Author ORCID Identifier

Defense Date


Document Type


Degree Name

Doctor of Philosophy


Social and Behavioral Health

First Advisor

Maghboeba Mosavel


INTRODUCTION: Motivational Interviewing (MI) is an evidenced based counseling style to elicit health behavior change. Team-based student clinics are an ideal climate for students to learn and practice team-based care, yet little is understood as to how client-centered communication styles such as MI are implemented in a team setting.

PURPOSE: The purpose of this dissertation was to conduct an exploratory study using mixed methods to better understand how an MI training translates to team-based communication with clients, the factors impacting team-based implementation of MI, and how team-based MI impacts clients’ perceived autonomy at a student-led, interprofessional, team-based wellness clinic for low-income seniors.

METHODS: Fifty-five clinic sessions were audio recorded and participants completed the Health Care Climate Questionnaire to measure perceived autonomy support, 16 clinic participants were interviewed, and 15 health care students participated in four focus groups. The recordings were coded with the Motivational Interviewing Treatment Integrity code (MITI 4.2.1). Independent t-tests, and multiple regression models were used to assess differences in MITI scores, association between MITI scores and team/patient characteristics, and associations between MITI scores and perceived autonomy support. Interviews and focus groups were qualitatively analyzed to identify themes.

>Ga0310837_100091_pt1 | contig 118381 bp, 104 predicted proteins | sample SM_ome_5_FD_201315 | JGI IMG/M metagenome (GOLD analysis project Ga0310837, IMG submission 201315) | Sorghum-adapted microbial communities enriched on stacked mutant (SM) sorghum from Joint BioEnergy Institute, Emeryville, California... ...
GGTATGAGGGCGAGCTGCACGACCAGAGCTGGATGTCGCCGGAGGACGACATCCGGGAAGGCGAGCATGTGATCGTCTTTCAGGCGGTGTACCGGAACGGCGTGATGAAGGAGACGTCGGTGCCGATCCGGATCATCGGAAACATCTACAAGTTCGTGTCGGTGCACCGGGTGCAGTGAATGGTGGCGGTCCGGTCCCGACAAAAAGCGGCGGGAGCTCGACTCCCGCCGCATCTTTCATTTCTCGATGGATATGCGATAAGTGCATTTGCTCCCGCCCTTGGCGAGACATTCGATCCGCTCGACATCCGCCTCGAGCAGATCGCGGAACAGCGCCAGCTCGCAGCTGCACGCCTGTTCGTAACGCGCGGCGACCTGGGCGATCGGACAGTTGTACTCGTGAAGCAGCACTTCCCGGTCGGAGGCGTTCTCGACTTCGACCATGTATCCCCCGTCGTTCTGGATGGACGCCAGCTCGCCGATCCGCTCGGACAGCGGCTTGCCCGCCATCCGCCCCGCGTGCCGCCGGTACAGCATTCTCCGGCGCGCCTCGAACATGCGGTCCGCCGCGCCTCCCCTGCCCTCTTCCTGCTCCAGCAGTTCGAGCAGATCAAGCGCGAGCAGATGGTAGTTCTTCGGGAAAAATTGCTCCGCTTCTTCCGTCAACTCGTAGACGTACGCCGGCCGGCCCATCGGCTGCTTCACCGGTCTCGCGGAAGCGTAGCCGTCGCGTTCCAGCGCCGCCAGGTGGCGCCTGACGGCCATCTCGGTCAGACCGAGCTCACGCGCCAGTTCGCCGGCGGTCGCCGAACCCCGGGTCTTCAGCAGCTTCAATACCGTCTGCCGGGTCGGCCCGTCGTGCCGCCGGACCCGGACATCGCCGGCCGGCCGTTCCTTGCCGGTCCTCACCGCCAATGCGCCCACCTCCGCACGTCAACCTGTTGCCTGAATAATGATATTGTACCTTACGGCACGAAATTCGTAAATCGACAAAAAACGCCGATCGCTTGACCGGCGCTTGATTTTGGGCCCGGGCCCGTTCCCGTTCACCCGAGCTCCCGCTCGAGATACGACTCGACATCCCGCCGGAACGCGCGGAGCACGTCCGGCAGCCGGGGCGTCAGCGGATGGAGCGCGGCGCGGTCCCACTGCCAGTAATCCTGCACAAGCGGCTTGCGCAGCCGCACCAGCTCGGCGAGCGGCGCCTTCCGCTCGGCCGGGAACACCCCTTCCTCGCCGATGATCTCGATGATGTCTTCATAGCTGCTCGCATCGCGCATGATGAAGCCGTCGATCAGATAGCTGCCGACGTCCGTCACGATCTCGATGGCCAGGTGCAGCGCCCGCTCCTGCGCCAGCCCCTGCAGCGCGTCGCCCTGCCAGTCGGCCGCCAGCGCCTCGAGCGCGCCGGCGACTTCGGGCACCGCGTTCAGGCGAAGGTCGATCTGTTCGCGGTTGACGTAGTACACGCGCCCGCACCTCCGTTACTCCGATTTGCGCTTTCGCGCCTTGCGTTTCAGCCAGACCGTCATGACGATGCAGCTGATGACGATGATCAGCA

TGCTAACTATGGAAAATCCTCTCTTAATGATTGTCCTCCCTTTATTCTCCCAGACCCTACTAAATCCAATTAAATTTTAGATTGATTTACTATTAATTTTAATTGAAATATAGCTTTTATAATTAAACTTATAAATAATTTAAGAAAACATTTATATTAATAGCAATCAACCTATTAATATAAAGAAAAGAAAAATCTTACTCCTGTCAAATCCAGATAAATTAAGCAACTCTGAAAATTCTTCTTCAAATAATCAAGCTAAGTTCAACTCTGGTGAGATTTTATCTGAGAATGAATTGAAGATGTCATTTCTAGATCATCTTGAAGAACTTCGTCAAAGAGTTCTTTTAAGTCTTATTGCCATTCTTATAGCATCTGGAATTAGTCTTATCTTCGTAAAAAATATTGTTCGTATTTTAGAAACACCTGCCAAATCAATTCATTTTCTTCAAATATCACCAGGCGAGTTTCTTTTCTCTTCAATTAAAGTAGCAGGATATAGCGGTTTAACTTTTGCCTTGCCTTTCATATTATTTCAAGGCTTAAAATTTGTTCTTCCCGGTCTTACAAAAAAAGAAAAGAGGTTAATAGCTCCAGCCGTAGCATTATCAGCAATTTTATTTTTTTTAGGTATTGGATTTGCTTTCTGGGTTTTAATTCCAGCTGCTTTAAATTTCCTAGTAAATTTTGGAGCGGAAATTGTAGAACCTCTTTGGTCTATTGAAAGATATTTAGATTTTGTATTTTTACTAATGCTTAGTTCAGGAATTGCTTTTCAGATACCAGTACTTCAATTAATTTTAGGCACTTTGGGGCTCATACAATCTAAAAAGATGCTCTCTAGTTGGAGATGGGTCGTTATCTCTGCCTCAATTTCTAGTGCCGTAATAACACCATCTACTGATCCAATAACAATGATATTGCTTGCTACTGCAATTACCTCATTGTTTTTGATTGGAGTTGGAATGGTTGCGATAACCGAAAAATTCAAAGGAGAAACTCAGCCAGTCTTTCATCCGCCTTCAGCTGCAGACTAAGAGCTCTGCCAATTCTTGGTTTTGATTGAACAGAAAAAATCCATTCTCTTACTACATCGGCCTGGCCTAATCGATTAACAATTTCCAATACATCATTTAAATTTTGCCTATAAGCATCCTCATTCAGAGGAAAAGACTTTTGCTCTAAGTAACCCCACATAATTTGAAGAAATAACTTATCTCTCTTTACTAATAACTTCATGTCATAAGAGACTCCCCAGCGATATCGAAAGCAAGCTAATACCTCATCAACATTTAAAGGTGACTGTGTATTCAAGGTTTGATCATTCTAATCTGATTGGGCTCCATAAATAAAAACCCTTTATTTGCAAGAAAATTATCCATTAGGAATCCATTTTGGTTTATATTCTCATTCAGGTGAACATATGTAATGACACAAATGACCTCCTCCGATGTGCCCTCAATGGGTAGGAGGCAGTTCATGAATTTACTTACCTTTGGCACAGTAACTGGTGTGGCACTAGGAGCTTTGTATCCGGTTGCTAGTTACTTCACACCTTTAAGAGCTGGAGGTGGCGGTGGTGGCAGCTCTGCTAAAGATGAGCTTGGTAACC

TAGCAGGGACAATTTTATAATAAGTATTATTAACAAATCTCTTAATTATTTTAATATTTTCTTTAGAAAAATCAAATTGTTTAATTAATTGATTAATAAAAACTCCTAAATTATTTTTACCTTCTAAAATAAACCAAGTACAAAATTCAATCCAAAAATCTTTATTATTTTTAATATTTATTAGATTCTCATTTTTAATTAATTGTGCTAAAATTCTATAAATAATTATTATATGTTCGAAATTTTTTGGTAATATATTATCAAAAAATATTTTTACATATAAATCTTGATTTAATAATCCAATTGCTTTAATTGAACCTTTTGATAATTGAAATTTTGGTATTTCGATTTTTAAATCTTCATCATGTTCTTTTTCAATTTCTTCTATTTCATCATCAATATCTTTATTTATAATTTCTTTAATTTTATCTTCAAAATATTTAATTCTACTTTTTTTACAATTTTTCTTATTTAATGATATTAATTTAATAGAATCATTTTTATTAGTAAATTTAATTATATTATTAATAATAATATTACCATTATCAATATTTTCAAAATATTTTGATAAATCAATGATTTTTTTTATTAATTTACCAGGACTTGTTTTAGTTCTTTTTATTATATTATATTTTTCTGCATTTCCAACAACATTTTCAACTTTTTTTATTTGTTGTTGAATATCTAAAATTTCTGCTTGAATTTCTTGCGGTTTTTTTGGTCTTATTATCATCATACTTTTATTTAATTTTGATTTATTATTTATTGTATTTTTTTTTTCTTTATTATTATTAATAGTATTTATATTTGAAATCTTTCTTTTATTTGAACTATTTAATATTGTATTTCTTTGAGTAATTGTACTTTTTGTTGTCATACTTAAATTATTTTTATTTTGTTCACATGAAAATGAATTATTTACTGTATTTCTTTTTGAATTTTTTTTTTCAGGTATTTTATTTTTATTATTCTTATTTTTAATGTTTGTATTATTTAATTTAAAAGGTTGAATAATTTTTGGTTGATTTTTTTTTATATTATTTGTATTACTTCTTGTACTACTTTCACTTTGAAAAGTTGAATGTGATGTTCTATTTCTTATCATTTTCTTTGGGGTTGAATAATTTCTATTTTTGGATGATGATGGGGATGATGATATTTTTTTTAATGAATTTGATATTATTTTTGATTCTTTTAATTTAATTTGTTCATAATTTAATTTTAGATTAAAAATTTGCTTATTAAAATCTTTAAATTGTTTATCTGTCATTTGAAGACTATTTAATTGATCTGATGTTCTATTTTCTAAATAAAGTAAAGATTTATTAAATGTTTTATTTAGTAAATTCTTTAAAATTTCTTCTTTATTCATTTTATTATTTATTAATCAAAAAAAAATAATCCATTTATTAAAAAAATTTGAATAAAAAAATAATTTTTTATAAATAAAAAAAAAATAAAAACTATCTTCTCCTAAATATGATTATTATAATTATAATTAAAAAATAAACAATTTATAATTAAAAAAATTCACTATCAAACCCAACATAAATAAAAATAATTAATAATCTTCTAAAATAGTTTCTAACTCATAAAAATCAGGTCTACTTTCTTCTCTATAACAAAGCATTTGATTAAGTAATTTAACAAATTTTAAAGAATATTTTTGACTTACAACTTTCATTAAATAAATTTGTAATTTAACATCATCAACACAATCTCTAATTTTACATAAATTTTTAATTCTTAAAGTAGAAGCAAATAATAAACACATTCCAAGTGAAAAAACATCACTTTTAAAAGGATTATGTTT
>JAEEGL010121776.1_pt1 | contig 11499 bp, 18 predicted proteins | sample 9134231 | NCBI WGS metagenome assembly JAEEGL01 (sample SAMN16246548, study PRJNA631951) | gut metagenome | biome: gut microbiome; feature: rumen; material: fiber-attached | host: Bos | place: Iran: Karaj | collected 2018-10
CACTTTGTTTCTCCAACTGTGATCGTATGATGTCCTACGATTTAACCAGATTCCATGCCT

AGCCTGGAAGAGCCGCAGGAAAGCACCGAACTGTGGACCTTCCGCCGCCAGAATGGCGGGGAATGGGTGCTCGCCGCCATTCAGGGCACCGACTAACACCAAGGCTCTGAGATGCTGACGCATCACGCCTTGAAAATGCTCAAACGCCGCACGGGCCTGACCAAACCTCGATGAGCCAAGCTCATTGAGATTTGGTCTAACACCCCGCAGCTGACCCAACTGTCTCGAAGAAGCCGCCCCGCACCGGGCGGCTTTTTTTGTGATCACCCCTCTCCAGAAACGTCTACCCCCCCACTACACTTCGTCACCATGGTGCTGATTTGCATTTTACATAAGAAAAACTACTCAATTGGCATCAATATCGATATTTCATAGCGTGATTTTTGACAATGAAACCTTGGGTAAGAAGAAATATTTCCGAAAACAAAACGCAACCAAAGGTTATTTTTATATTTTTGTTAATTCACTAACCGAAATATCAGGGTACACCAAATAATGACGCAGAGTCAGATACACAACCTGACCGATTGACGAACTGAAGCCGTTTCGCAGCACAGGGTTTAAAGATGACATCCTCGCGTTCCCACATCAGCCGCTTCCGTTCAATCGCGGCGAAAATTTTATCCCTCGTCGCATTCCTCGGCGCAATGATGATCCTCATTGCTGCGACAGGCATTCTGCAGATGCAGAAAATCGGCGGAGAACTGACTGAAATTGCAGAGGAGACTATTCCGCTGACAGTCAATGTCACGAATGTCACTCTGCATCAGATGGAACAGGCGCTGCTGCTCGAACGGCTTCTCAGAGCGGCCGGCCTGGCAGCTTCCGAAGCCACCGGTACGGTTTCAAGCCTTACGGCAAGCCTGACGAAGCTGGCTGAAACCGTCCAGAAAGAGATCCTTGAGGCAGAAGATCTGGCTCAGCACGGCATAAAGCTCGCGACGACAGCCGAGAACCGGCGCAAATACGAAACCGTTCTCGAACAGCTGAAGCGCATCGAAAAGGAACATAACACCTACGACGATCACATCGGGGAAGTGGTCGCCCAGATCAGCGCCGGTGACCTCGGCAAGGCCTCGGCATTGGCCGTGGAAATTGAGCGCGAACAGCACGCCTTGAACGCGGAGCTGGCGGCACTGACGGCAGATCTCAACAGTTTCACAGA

RESULTS: A short training in MI was not associated with MI proficiency as measured by the MITI, and student teams were found to overstate their use of MI on team-report measures. Less education, older age, and a larger team size were associated with lower MITI scores. High levels of perceived autonomy support were found across all clients, but MITI scores were not associated with perceived autonomy support. Clinic participant interviews identified benefits to engaging with the student teams including opportunities to socialize, as well as support in managing their health. The students found the MI training to be beneficial but noted that team dynamics ultimately effected MI use.

CONCLUSION: It is possible to implement MI in team-based settings, but sufficient training and ongoing coaching is needed to ensure translation to practice. As health care programs continue to promote team-based care, further research is needed to fully understand how teams can effectively communicate with clients, and how they can provide the autonomy supportive environment needed to elicit internal motivation to engage clients in their own health management.


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Available for download on Thursday, December 05, 2024